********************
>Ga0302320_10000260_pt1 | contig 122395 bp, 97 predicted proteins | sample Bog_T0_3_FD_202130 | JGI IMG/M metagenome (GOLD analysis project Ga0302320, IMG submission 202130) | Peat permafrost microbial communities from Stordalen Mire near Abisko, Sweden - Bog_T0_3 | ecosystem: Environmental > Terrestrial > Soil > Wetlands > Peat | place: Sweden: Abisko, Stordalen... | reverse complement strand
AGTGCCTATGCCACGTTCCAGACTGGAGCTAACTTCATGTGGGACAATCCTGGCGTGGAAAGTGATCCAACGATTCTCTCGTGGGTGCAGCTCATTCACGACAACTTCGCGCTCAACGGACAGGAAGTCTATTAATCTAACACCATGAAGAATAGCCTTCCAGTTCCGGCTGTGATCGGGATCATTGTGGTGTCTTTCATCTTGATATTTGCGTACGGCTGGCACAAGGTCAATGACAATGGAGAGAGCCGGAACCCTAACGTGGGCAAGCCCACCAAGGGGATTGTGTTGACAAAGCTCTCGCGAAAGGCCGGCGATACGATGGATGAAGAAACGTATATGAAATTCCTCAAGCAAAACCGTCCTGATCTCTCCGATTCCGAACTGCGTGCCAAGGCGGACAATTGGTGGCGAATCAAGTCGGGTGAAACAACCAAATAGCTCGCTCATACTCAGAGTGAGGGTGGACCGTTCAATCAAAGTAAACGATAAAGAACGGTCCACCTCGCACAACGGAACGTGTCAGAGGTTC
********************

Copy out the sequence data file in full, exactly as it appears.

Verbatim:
>Ga0302320_10000260_pt1 | contig 122395 bp, 97 predicted proteins | sample Bog_T0_3_FD_202130 | JGI IMG/M metagenome (GOLD analysis project Ga0302320, IMG submission 202130) | Peat permafrost microbial communities from Stordalen Mire near Abisko, Sweden - Bog_T0_3 | ecosystem: Environmental > Terrestrial > Soil > Wetlands > Peat | place: Sweden: Abisko, Stordalen... | reverse complement strand
AGTGCCTATGCCACGTTCCAGACTGGAGCTAACTTCATGTGGGACAATCCTGGCGTGGAAAGTGATCCAACGATTCTCTCGTGGGTGCAGCTCATTCACGACAACTTCGCGCTCAACGGACAGGAAGTCTATTAATCTAACACCATGAAGAATAGCCTTCCAGTTCCGGCTGTGATCGGGATCATTGTGGTGTCTTTCATCTTGATATTTGCGTACGGCTGGCACAAGGTCAATGACAATGGAGAGAGCCGGAACCCTAACGTGGGCAAGCCCACCAAGGGGATTGTGTTGACAAAGCTCTCGCGAAAGGCCGGCGATACGATGGATGAAGAAACGTATATGAAATTCCTCAAGCAAAACCGTCCTGATCTCTCCGATTCCGAACTGCGTGCCAAGGCGGACAATTGGTGGCGAATCAAGTCGGGTGAAACAACCAAATAGCTCGCTCATACTCAGAGTGAGGGTGGACCGTTCAATCAAAGTAAACGATAAAGAACGGTCCACCTCGCACAACGGAACGTGTCAGAGGTTC